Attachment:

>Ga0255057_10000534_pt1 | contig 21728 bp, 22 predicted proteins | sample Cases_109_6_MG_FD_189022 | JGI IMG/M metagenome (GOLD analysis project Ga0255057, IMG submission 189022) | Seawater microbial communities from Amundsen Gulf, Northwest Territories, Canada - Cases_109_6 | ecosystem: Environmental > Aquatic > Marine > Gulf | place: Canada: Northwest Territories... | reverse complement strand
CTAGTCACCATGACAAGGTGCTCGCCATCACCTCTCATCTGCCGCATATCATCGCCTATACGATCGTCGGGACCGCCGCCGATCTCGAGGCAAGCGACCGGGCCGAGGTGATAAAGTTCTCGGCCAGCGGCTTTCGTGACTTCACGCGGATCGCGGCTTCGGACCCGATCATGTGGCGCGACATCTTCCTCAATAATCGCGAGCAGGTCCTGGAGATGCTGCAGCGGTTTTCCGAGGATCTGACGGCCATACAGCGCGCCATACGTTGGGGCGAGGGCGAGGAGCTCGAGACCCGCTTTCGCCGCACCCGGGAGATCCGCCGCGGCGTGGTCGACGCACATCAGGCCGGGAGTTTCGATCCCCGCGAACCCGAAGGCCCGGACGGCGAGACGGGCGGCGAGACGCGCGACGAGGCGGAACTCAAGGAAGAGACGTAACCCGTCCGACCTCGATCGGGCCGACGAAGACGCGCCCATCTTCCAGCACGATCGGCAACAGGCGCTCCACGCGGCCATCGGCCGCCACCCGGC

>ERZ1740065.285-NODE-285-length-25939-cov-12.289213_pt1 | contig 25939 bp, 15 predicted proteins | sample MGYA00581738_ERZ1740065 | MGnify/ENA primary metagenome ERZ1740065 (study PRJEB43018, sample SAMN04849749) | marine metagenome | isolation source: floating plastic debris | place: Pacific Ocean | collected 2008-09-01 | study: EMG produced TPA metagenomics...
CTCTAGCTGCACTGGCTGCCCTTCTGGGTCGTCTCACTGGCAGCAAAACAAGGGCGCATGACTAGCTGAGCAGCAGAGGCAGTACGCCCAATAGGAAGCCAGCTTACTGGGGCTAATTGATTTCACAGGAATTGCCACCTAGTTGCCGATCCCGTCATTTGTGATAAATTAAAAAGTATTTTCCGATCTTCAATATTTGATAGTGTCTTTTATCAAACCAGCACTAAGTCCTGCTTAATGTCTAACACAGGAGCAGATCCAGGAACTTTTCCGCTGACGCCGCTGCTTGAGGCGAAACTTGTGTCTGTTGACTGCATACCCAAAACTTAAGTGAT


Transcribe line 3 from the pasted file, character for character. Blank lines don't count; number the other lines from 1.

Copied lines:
>ERZ1740065.285-NODE-285-length-25939-cov-12.289213_pt1 | contig 25939 bp, 15 predicted proteins | sample MGYA00581738_ERZ1740065 | MGnify/ENA primary metagenome ERZ1740065 (study PRJEB43018, sample SAMN04849749) | marine metagenome | isolation source: floating plastic debris | place: Pacific Ocean | collected 2008-09-01 | study: EMG produced TPA metagenomics...